I don't have a television in my dorm room, and I went to bed on election night before I found out the results. I was hopeful. I trusted that this state would not fail the public-education system.
When I awoke the next morning for my early class, I set my phone and laptop to charge while I took a shower, still blissfully unaware. Once I saw that my computer had enough battery, I powered it up; within two minutes, I felt as if I had been punched in the gut.
Initiative 42 had failed.
What hurts the most was politicians' deliberate deception to stop initiative 42 from passing. They, essentially, set up three ways to vote against Initiative 42 and only one way to vote for it. And it's particularly discouraging to think about how one misleading political slogan causes Mississippians, once again, to turn their backs on our children's needs.
I attended JPS schools from age 4, when I enrolled in the Montessori program at Boyd Elementary that would eventually relocate to McWillie, until May of this year, when I graduated from Murrah High School. I was in the Academic Performing Arts Program, or APAC, from fourth grade until graduation, and I went to schools that were not simply considered the best of JPS, but were among the best in the state.
Still, we lacked.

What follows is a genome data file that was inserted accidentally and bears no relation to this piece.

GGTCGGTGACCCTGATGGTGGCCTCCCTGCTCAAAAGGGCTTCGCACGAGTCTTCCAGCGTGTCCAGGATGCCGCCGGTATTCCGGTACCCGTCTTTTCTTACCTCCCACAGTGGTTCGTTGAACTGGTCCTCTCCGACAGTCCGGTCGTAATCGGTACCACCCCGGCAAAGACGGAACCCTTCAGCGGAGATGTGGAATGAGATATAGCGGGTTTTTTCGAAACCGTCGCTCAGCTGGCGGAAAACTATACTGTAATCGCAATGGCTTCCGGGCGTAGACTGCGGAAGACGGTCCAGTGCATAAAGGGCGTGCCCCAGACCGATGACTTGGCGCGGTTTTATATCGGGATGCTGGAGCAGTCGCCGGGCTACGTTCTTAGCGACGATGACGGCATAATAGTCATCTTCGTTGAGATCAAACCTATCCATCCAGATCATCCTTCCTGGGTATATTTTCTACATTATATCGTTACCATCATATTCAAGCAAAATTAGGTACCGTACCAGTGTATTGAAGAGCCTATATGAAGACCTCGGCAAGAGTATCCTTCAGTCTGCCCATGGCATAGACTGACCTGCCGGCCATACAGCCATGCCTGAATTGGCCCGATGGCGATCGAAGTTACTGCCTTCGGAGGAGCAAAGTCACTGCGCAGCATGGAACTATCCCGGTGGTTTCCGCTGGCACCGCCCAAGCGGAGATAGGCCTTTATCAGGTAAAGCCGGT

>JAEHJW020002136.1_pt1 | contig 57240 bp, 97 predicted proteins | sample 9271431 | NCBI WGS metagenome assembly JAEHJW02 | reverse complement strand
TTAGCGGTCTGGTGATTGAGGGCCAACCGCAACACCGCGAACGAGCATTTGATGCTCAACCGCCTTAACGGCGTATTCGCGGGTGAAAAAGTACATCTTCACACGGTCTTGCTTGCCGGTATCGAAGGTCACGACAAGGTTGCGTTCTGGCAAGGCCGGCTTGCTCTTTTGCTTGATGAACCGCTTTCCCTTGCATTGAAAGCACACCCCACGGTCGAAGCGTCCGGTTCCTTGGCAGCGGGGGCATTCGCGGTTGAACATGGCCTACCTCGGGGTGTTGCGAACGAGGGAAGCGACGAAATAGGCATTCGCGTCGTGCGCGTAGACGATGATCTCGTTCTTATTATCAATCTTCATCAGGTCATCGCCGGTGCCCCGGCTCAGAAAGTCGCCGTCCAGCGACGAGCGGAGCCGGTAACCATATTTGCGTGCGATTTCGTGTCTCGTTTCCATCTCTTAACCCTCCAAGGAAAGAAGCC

Last year, all but one of my classes were AP. However, most of my classes had at least 20 students. I was fortunate that, even in these large classes, my teachers found ways to attempt to meet the individual needs of each student. However, when one person is responsible for teaching approximately 200 children, many of whom are taking state standardized tests, some students inevitably will fall between the cracks.
Last year, Mrs. Schneider, who taught creative writing my freshman year, instructed students taking the English II standardized exams, taught English IV and sponsored the school's newspaper, which is a class in itself.
When we traveled to Oxford to attend Mississippi Scholastic Press Association's annual awards, we competed against students who had journalism teachers with the sole job of teaching journalism.
One of my former teachers, Mr. Everson, teaches Latin I, Latin II, AP Latin and Debate, and is the sponsor for both the speech-and-debate and quiz-bowl teams.
While I applaud this dedication to students, with proper funding great teachers would not have to singlehandedly raise funds for extracurricular organizations, or at least, their pay would reflect their efforts.
My dad graduated from Lanier High School in 1967. When I was accepted to APAC in fourth grade, I remember him telling me that it would have been impossible for him to attend APAC, as the school was, at that time, only for white kids. Instead, he told me, the smartest kids in his all-black school were put into a special homeroom in which they were taught even more rigorously than the rest of the students.
My mother grew up in Columbia, Miss. Her education was different from my father's in that she didn't realize that her school was poor. While her textbooks were years out of date, too, her teachers supplemented by teaching beyond the span of her books.
My mother recalls having a client tell her, shortly after she graduated from Ole Miss Law School and began private practice, that she didn't know what she was talking about because she was black. The client continued, saying that, at one point, my mother had been taught by black teachers who didn't know what they were talking about—because they hadn't been taught anything.